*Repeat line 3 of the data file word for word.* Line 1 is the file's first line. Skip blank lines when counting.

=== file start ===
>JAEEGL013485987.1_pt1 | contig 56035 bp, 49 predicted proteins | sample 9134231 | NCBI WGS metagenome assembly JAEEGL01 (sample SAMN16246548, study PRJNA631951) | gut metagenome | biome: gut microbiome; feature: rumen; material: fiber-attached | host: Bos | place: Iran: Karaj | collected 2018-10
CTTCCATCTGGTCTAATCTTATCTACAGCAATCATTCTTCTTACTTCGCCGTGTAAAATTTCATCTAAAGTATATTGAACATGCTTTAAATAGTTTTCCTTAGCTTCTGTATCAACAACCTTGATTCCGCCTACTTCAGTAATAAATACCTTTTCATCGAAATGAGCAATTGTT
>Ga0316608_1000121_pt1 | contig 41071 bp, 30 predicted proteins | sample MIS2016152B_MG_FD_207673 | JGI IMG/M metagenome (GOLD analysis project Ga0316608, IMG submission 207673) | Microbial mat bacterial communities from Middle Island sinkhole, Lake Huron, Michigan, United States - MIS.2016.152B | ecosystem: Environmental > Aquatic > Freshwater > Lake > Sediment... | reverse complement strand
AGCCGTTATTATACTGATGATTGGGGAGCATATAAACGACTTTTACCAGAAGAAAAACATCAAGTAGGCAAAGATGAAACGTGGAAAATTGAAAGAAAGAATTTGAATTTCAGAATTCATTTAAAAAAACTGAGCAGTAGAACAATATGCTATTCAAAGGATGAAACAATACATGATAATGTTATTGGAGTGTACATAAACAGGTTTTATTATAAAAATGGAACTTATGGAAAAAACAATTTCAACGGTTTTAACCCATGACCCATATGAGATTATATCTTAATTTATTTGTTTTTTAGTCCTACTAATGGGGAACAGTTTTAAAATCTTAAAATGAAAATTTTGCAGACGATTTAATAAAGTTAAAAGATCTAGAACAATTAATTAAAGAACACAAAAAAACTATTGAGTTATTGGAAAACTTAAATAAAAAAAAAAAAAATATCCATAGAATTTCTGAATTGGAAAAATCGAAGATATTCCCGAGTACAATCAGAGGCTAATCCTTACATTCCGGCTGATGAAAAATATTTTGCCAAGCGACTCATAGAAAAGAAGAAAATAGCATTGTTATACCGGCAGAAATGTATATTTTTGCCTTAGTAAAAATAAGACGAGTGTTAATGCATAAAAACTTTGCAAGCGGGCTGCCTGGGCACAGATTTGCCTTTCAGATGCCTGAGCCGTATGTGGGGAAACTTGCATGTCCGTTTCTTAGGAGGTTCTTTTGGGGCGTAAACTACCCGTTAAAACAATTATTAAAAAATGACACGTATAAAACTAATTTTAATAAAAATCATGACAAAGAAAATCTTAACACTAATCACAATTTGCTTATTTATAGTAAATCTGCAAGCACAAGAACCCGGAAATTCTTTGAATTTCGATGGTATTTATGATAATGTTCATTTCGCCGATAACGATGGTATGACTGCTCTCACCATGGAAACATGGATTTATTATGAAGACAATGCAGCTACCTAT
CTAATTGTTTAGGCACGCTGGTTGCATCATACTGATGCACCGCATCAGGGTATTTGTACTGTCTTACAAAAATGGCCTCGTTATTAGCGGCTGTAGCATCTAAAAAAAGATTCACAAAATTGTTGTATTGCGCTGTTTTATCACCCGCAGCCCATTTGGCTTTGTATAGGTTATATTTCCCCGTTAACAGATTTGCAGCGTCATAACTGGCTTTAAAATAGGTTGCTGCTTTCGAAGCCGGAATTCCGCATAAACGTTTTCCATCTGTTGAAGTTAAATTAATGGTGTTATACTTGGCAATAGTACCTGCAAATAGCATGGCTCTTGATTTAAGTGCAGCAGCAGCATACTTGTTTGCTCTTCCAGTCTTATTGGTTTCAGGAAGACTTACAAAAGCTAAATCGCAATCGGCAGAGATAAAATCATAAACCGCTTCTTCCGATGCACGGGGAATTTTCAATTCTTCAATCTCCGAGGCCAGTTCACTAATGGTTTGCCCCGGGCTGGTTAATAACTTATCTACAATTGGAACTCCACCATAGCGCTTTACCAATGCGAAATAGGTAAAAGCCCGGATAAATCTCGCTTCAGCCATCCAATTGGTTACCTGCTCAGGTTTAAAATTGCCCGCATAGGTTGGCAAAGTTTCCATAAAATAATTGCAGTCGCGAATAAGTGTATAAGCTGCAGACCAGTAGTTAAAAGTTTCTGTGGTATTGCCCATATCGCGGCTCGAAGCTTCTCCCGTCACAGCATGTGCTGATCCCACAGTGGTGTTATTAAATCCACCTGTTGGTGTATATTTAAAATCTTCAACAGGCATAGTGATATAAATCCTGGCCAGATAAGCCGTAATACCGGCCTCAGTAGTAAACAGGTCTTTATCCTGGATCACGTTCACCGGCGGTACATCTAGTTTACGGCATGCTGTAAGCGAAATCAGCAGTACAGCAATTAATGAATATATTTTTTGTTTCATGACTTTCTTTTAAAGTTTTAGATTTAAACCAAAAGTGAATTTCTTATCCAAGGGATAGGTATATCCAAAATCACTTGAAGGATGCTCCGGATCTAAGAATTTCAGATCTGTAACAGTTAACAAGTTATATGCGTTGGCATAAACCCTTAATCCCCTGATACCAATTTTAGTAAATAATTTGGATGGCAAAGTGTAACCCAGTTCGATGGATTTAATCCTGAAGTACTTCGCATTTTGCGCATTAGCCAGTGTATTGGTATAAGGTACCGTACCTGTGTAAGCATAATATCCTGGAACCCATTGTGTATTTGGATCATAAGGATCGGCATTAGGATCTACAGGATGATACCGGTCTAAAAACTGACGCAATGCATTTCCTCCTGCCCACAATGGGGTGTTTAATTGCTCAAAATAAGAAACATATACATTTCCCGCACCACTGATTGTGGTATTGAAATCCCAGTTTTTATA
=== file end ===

>Ga0316608_1000121_pt1 | contig 41071 bp, 30 predicted proteins | sample MIS2016152B_MG_FD_207673 | JGI IMG/M metagenome (GOLD analysis project Ga0316608, IMG submission 207673) | Microbial mat bacterial communities from Middle Island sinkhole, Lake Huron, Michigan, United States - MIS.2016.152B | ecosystem: Environmental > Aquatic > Freshwater > Lake > Sediment... | reverse complement strand